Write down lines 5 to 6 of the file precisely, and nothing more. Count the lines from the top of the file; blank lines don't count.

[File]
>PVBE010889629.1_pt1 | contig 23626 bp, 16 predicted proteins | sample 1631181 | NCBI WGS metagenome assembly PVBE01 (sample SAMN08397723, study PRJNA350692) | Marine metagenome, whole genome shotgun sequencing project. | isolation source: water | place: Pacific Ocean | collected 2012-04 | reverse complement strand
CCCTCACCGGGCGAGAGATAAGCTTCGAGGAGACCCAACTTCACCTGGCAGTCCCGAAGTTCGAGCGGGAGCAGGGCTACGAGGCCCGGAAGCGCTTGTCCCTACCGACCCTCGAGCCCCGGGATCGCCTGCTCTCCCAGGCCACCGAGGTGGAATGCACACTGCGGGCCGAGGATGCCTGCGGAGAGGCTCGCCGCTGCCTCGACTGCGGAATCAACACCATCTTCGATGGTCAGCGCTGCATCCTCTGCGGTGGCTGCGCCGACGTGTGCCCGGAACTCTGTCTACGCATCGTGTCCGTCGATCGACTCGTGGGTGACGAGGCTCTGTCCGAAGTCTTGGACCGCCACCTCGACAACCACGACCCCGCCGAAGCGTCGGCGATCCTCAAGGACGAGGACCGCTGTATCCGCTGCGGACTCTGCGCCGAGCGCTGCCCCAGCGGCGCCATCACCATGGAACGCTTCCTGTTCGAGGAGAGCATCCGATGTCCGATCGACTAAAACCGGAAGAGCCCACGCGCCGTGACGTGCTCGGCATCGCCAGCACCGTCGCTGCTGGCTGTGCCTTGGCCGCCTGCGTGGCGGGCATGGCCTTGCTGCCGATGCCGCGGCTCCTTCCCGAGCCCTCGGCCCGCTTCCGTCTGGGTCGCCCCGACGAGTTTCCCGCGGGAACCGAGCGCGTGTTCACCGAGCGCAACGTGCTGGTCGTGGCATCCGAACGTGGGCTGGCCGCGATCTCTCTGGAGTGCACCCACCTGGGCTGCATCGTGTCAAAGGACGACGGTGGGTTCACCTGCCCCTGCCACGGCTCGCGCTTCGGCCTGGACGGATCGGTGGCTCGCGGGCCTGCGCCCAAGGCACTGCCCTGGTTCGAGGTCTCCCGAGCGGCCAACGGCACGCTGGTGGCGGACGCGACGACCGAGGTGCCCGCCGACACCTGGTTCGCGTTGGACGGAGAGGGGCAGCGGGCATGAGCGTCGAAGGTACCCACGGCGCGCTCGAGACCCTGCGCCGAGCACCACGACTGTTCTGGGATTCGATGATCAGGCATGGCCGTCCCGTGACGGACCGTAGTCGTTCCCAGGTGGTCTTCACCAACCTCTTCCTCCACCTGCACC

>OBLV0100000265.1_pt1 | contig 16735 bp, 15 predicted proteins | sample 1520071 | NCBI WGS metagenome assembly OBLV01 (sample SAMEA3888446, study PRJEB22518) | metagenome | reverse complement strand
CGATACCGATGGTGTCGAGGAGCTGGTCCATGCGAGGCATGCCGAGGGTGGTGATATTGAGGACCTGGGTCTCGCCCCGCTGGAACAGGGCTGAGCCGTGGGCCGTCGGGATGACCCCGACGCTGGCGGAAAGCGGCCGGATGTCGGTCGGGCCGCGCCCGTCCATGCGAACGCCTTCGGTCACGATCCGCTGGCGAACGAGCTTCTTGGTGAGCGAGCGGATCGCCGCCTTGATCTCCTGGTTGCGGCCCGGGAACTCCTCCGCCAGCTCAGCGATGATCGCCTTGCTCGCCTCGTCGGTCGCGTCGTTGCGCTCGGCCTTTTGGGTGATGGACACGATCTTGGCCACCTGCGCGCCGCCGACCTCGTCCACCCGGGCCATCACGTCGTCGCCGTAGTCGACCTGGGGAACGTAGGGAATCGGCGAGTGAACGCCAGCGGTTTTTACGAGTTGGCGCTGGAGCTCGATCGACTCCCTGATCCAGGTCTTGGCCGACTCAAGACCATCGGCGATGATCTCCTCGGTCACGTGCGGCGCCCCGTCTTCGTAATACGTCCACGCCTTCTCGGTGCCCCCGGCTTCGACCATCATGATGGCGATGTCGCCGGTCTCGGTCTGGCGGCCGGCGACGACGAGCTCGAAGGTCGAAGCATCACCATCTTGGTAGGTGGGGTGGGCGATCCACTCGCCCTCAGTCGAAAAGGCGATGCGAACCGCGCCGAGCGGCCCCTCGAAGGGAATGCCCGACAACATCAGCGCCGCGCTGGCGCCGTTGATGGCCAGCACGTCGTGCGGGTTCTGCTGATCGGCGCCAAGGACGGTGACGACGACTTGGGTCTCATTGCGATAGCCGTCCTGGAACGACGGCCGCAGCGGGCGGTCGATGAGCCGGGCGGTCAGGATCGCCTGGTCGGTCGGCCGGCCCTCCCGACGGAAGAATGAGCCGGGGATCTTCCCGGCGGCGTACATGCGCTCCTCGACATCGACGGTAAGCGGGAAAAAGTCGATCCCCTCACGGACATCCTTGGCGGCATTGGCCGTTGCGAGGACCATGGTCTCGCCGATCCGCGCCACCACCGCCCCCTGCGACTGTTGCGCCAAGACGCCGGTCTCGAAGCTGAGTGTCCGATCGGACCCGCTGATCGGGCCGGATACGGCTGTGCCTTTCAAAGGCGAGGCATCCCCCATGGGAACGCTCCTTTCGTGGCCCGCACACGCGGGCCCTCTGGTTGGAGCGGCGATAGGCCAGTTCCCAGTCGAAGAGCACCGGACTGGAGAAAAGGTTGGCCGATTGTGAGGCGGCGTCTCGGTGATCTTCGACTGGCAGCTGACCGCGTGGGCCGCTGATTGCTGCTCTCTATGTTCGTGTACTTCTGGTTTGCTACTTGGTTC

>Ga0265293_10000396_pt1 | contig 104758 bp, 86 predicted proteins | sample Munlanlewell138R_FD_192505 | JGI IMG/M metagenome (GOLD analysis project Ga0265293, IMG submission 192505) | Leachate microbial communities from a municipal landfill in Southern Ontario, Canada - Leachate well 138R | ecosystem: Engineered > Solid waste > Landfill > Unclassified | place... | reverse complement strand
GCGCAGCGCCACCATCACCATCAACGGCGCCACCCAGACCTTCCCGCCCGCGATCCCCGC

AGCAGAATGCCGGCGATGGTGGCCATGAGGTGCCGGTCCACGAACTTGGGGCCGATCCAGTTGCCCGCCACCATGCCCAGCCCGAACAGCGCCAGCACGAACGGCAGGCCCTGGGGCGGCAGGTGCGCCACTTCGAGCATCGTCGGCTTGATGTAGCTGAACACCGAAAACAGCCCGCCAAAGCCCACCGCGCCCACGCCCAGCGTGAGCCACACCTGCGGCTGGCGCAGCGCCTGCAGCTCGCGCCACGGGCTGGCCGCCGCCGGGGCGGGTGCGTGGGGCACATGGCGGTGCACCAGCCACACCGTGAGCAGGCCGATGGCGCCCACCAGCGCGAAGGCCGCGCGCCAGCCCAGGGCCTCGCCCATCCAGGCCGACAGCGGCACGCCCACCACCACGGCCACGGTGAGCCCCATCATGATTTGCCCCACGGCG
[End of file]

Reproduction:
>Ga0265293_10000396_pt1 | contig 104758 bp, 86 predicted proteins | sample Munlanlewell138R_FD_192505 | JGI IMG/M metagenome (GOLD analysis project Ga0265293, IMG submission 192505) | Leachate microbial communities from a municipal landfill in Southern Ontario, Canada - Leachate well 138R | ecosystem: Engineered > Solid waste > Landfill > Unclassified | place... | reverse complement strand
GCGCAGCGCCACCATCACCATCAACGGCGCCACCCAGACCTTCCCGCCCGCGATCCCCGC